One of the issues that has given management sleepless nights is the inadequate teachers’ bungalows. This situation has remained a ‘’long-serving’’ problem since time immemorial that needs immediate attention. As a result, many are the teachers who tender in applications to have their postings reviewed while some refuse to report upon realizing the acute shortage of accommodation on campus. It is indeed perturbing and heartbreaking to know that out of over fifty teaching staff only four teachers are lodging on campus. This strenuous and stressful condition has demotivated some teachers who think that walking about four to five kilometers to teach every day is not worth sacrificing. I am tempted to reason alongside these teachers considering the longevity of the journey and the nature of work in the classroom. This gives them no rest as walking to and from school keeps them exhausted and bored.
It is worrisome to realize that the issue of inadequate accommodation in this school has affected both teachers and students. The situation of accommodation has gone berserk that management has to take a very difficult decision of deboardenizing some of the students to stay in town while the dining hall is partitioned to accommodate a section of them. This issue has generated heated argument between the town and management because of the incessant attacks on these poor students who claim to be under free Senior High School. At a time when the Ghana Health Service warned the public over airborne diseases, the school had lost a student through CSM, while some survived the same menace and others chicken pox. This disturbing factor has made some of the students to refuse admissions, while some get frustrated in the process and abandon the school for apparent reasons that need no further investigation. The situation is gaining so much grounds that something has to be done within the shortest possible time to give salvation to these poor students who aspire to achieve greater heights tomorrow.
To mince no words, per the architectural design of the school, the consultant did not cater for future developments; as a result, Head of Departments (HODs) in the school have to carry out office work either under trees or in the staff common room which is not also spacious enough to contain them because it has also been partitioned to house some offices such as the School Administrator. This uncomfortable and intolerable situation is posing a serious health risk to the teachers who see themselves as HODs without offices. I wish to remind ourselves that, under the Labour Act, 2003(Act651) of the 1992 constitution of the Republic of Ghana, the Constitution, in clause 10 subsection (a) of the Act enjoins an employee a right to work under satisfactory, safe and healthy conditions.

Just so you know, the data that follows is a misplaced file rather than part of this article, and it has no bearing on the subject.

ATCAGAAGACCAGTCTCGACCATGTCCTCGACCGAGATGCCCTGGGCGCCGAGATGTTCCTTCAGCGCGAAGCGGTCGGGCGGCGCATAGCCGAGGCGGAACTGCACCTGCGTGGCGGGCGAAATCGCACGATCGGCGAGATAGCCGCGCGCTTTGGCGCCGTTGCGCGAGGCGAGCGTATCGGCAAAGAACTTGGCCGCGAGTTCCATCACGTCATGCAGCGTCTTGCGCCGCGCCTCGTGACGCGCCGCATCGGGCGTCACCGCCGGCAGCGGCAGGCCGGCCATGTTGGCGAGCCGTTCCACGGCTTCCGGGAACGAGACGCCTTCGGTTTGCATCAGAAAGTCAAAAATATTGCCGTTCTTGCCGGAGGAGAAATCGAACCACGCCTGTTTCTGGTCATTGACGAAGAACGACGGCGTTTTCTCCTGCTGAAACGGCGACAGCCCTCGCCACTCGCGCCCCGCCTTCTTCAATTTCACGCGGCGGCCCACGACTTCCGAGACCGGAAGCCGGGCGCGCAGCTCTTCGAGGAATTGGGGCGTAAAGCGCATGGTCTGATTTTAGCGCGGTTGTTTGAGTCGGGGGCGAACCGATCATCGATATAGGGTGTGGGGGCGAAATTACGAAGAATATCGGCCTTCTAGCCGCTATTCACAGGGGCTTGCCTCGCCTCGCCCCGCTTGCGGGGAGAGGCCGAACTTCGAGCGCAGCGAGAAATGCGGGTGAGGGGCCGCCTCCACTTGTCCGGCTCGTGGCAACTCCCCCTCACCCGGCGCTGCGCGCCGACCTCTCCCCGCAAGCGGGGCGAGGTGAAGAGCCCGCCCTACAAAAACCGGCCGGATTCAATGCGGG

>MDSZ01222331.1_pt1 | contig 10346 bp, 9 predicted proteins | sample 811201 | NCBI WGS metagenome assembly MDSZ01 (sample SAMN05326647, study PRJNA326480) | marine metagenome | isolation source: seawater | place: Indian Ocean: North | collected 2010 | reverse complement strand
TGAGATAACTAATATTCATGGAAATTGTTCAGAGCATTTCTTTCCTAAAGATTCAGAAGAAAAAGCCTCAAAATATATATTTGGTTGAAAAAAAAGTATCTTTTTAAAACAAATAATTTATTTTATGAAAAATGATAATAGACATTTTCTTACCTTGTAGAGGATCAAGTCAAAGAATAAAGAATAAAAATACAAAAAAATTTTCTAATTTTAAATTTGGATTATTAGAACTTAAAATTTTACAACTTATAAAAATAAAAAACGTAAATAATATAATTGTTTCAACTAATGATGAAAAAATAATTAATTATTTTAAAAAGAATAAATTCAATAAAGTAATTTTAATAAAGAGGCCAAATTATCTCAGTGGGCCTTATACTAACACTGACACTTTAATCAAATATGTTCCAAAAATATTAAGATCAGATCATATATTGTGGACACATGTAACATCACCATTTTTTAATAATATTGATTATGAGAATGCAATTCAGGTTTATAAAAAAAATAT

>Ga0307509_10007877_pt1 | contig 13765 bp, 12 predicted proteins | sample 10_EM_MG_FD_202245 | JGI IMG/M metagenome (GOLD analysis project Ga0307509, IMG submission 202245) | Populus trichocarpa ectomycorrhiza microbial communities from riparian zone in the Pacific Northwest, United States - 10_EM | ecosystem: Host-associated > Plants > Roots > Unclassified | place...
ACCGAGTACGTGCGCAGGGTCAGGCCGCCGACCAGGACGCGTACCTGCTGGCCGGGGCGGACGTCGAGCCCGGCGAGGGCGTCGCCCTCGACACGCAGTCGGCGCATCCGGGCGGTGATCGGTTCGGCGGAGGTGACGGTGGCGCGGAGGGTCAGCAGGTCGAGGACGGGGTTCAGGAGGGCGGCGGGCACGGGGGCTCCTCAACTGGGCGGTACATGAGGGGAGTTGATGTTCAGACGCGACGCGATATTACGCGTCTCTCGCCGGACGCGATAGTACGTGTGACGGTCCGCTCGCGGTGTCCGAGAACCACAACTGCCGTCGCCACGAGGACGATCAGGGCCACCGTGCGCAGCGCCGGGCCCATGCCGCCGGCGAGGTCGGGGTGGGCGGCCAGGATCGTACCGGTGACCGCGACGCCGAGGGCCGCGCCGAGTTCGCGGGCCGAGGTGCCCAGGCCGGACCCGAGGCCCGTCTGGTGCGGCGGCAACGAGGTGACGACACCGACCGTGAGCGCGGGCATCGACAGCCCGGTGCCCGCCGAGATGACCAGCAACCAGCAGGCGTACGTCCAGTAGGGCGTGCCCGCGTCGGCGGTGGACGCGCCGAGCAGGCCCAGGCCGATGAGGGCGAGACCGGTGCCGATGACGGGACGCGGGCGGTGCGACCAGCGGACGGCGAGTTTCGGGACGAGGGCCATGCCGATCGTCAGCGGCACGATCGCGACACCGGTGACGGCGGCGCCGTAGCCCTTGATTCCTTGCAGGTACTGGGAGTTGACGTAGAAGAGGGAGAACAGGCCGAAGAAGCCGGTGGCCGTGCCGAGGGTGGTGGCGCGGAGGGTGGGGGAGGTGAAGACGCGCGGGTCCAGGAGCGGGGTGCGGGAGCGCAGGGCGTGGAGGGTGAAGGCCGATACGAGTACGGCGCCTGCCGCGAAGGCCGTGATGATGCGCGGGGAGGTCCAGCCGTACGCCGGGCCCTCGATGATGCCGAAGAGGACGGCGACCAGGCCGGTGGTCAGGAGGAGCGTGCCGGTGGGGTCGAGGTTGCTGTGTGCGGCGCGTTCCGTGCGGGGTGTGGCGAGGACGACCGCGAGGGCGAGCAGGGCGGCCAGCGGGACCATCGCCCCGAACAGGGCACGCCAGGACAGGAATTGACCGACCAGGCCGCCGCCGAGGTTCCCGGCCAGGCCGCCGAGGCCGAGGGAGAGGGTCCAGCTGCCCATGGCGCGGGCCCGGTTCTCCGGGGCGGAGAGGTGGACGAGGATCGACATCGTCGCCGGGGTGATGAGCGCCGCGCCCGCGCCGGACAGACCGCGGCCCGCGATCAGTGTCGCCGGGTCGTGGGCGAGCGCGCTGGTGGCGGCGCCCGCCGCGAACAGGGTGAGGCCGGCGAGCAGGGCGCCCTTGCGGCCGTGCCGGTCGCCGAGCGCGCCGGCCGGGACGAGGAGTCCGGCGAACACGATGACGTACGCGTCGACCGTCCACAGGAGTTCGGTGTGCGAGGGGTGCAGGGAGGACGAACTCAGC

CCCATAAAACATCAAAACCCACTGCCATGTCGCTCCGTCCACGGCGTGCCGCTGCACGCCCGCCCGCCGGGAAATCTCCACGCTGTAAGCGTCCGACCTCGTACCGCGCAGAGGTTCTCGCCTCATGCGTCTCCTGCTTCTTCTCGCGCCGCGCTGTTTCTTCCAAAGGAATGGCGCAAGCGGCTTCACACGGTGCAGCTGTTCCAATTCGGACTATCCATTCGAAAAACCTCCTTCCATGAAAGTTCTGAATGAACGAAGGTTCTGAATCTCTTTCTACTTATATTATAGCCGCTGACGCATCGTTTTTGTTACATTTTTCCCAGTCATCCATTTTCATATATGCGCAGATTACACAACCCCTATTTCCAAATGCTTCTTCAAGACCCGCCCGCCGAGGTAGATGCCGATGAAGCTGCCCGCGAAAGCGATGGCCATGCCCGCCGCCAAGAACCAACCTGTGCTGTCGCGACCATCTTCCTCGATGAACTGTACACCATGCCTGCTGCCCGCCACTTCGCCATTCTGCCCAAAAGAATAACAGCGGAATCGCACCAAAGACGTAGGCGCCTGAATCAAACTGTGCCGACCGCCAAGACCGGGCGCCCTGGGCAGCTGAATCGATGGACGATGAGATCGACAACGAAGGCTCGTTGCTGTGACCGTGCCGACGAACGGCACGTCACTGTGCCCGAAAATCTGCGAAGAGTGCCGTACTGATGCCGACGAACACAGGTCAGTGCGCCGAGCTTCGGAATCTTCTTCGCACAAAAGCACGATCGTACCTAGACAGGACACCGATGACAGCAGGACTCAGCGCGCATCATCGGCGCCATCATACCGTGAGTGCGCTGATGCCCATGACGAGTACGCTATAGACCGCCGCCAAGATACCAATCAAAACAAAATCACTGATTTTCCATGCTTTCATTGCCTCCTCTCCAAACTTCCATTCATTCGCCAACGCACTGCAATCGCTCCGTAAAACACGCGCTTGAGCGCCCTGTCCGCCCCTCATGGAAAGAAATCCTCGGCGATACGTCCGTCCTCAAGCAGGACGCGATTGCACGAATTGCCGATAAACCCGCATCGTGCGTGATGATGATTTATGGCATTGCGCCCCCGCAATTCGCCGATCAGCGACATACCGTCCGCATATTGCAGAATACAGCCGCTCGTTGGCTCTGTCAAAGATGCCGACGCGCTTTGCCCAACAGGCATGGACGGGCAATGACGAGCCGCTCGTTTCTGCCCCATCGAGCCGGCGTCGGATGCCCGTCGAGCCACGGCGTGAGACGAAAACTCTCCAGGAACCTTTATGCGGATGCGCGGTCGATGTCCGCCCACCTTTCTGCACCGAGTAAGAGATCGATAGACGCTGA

In the spirit and letter of the constitution and following a fortnight from the day of the establishment of the school by government it is of great necessity that something should be done to ameliorate this hazardous and inimical situation that is grievously stampeding both administrative and academic work. This has made their work in their various capacities extremely difficult and demotivating verily. It must be laid to bare that, the school can only ‘’claim’’ of a well-furnished headmaster’s office, any other office in that school is a mere representation not worth calling an office. This has demotivated some senior staff from accepting appointments into some offices because of the unconducive and unattractive nature of the job environment.
It is very disheartening to know that there is no practical unit for the Home Science department. Every attempt to convert one of the classrooms into a practical unit permanently has remained a dream for decades because of the inadequate classrooms available. This is greatly affecting smooth academic work in the department. Sometimes students are able to manage with only three practicals or less for their three-year stay on campus. This is below par and as such very saddening! Such students complete, parading themselves as having studied Home Science but in effect cannot carry out any meaningful practicals in their social lives.
Lastly, the school has envisaged for long to introduce General Science into its programs of study, but this well-nursed idea has remained a paper dream because of bureaucracy. It is sad to note that the school has never for ones participated in the much taunted National Science and Maths Quiz (NSMQ) because of its deficiency in science knowledge. This is making the school unpopular and kills the morale of both teachers and students whose dream of participating in this much talked about NMSQ is becoming a mirage reality. The school equally needs academic exposure that will keep it on its toes in the academic field. I am of no uncertain terms that, should Ko SHS compete in this NSMQ in the not too distant future it is capable of lifting the trophy like all other schools. It is a school of surprises! I wish to entreat The Ghana Education Service under the Ministry of Education to expedite action to give the school a national exposure by way of fast-tracking the introduction of the envisaged General Science Program with its accompanying laboratory and the needed equipment to satisfy its curiosity.
These are but a few of the challenges that the school has been battling with since time immemorial. For the avoidance of doubt, doubting Thomases might make background checks at the school to authenticate and confirm these assertions.
It is my expectation that this write-up would touch the hearts of government and the authorized institutions to solve if not all but some of the challenges to give the school a facelift.
Writer: Dogmalkuu K. Cornelius
University of Education, Winneba, Kumasi campus
Faculty of Education and Communication Sciences.